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Some of the Wizardry Behind 'The Wiz'
by Jerome Weeks 11 Jul 2011

‘The Wiz’ is the first collaboration between the Dallas Theater Center and the Dallas Black Dance Theatre. It’s also the only production of ‘The Wiz’ to take some theatergoers on a trip to Oz, courtesy of director Kevin Moriarty’s movable audience sections. OK, so how does a choreographer deal with a stage that won’t stand still?


Sydney James Harcourt, Trisha Jeffrey and David Ryan Smith as you-know-who in the Dallas Theater Center and Dallas Black Dance Theatre’s The Wiz

The musical, The Wiz, opens this Friday at the Wyly Theatre. The show is the first collaboration, ever, between the Dallas Theater Center and the Dallas Black Dance Theatre. KERA’s Jerome Weeks reports it’s also unlike any other collaboration.

  • Star-Telegram story about the staging of The Wiz
  • KERA radio story:
  • Expanded online story:

[rehearsal sounds]

The Wiz is the African-American, Motown-lite re-working of The Wizard of Oz that became a big hit on Broadway in 1975 (with a best musical Tony Award) and then a 1978 film — an infamous flop with Diana Ross as a rather mature Dorothy, Richard Pryor as the Wiz and Michael Jackson in his first adult role as the Scarecrow (he was 20).

Theater Center artistic director Kevin Moriarty has long wanted to stage The Wiz — the original Broadway musical, not the movie version. Recently, he’s instigated several cooperative projects among area arts groups – like the Horton Foote Festival. This is his latest — and easiest, so far, especially because both companies were free in the summer, both open to programming family-fun material for the seasion. Moriarty says, Anne Williams, artistic director of Dallas Black Dance, eagerly signed on to The Wiz, and the collaboration has moved very smoothly.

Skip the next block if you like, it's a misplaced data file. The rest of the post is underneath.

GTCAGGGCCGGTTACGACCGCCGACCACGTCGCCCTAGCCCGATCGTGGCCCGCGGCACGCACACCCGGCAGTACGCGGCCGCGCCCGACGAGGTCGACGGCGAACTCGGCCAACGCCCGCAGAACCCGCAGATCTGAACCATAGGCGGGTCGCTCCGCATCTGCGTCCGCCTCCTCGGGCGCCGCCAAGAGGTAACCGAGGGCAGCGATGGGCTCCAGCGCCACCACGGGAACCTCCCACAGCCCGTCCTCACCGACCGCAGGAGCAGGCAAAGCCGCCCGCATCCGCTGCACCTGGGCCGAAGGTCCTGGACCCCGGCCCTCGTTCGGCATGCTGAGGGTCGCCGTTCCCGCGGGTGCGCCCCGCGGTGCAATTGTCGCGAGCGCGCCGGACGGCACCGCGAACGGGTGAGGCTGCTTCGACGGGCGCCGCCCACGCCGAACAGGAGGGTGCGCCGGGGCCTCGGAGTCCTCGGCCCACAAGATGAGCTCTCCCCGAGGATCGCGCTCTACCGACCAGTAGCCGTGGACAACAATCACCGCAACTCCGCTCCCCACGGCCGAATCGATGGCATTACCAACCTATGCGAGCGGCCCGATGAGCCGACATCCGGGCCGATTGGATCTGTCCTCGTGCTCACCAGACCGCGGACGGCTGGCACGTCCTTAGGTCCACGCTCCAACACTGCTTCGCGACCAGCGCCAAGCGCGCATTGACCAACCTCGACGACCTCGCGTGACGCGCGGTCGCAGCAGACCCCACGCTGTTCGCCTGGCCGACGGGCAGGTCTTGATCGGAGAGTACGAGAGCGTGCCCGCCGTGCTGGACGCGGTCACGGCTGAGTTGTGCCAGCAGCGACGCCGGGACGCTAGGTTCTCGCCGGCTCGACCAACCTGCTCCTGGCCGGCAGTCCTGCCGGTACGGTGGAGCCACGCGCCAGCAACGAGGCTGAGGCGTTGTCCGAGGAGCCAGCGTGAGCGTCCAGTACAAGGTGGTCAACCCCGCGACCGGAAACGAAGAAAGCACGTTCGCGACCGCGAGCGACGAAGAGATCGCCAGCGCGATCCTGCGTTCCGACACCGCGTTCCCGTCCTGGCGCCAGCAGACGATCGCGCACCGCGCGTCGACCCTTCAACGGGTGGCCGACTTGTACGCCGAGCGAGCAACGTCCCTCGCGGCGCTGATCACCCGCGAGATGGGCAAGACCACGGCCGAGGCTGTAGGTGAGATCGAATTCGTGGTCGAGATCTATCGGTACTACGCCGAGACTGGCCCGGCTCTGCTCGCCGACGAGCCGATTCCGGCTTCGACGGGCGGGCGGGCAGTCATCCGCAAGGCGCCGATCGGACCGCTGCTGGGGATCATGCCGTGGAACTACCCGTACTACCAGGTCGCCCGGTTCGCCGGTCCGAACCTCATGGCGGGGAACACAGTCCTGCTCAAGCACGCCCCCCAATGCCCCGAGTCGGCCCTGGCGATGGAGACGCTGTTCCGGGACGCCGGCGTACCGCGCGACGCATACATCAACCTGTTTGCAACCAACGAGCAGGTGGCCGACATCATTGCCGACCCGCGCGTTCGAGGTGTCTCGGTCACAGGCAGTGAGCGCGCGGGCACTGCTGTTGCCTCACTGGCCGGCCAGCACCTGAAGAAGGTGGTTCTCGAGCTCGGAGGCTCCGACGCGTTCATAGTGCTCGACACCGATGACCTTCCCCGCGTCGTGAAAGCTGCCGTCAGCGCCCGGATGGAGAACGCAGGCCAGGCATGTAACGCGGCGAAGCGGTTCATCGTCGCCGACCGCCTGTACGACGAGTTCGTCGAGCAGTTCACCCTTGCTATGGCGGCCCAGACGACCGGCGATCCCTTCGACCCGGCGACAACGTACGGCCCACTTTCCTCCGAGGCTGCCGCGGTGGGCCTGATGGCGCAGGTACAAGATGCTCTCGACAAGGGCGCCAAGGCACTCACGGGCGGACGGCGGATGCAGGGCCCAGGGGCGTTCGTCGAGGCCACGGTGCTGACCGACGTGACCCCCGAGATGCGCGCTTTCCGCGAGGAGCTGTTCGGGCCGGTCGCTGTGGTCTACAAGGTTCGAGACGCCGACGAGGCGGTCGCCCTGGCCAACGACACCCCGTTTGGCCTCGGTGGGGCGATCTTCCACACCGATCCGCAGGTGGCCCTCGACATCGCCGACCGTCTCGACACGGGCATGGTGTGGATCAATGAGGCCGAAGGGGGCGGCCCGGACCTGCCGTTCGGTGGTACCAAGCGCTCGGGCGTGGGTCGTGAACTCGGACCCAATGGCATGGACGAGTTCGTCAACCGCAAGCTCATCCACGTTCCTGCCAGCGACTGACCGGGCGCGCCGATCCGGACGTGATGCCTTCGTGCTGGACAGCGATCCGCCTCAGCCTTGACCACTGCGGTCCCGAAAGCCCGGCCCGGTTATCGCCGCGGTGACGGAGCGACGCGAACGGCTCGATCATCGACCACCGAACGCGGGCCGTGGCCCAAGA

Moriarty: “Many times when you’re working on getting disparate groups to collaborate, it takes years and years, even just at the very practical level of schedules, much less at the level of artistry. But this has been one of the easiest I could imagine.”

The Wiz was easy to schedule, but it’s been a major challenge for Christopher Huggins. Huggins is one reason Moriarty wanted to work with Dallas Black Dance. Huggins has choreographed several ballets for the company. He’s danced for Debbie Allen and choreographed for Alvin Ailey and other dance groups.

But he’s never choreographed a musical comedy before.

Huggins: “I was saying to Kevin, ‘Are you sure?’ And he said, ‘I believe you’re totally capable.’ And I said, ‘Well, if you believe it, then it must be true!’ [laughs]”

Moriarty had seen Huggins’ work and had been impressed by its humor, athleticism and clarity — and actually, by Huggins’ lack of experience with musical comedies.

Moriarty: “It was important to me for the collaboration to really be a collaboration and not just twelve dancers joining a theater production.“

Huggins: “ — Then he sprung the moving pods on me! And I was like, ‘Wow! Okkkayyy.‘

The pods are twelve separate, seating sections. Each holds 15 audience members and the sections are built on rolling casters. Beginning with the tornado that takes Dorothy to Oz, these sections, the pods, will be pushed around the set by stage hands for different scenes.

Huggins: “As we move along the play, the audience becomes more and more a part of the show. And believe it or not, they will end in the same place that they started.”

Weeks: “They go back home.”

Huggins: “They go back home, right – [laughs] – as Dorothy goes back home. They’re on this journey with us.”